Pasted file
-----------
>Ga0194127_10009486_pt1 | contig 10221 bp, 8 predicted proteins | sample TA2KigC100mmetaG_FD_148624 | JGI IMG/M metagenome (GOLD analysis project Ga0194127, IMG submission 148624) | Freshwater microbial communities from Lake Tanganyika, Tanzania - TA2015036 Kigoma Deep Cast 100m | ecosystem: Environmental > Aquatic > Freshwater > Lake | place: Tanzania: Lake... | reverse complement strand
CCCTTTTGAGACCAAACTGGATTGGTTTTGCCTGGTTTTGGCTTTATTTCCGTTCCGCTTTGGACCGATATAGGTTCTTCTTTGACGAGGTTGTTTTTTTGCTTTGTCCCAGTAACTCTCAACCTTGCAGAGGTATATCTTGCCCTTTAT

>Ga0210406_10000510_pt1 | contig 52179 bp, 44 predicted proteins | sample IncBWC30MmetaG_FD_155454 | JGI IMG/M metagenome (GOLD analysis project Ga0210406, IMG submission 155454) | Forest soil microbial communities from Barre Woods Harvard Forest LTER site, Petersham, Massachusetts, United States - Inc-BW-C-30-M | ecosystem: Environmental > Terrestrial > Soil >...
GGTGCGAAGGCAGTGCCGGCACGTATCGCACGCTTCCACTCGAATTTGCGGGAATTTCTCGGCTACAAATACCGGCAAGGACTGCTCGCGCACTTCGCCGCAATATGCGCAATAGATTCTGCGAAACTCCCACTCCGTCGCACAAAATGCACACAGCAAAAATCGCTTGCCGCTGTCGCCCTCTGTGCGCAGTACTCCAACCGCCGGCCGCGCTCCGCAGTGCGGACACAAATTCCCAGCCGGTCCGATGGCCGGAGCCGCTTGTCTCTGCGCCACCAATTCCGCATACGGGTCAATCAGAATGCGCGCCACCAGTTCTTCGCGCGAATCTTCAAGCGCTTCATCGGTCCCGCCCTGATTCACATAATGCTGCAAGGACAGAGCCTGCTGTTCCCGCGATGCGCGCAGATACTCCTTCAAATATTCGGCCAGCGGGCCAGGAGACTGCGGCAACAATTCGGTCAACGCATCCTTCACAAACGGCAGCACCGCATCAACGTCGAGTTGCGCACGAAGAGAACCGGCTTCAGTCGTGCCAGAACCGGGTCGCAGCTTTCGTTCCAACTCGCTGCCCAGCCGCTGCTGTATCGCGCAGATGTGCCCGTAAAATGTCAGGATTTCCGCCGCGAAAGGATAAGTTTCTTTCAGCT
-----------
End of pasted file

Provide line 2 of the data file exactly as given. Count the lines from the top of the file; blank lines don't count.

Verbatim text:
CCCTTTTGAGACCAAACTGGATTGGTTTTGCCTGGTTTTGGCTTTATTTCCGTTCCGCTTTGGACCGATATAGGTTCTTCTTTGACGAGGTTGTTTTTTTGCTTTGTCCCAGTAACTCTCAACCTTGCAGAGGTATATCTTGCCCTTTAT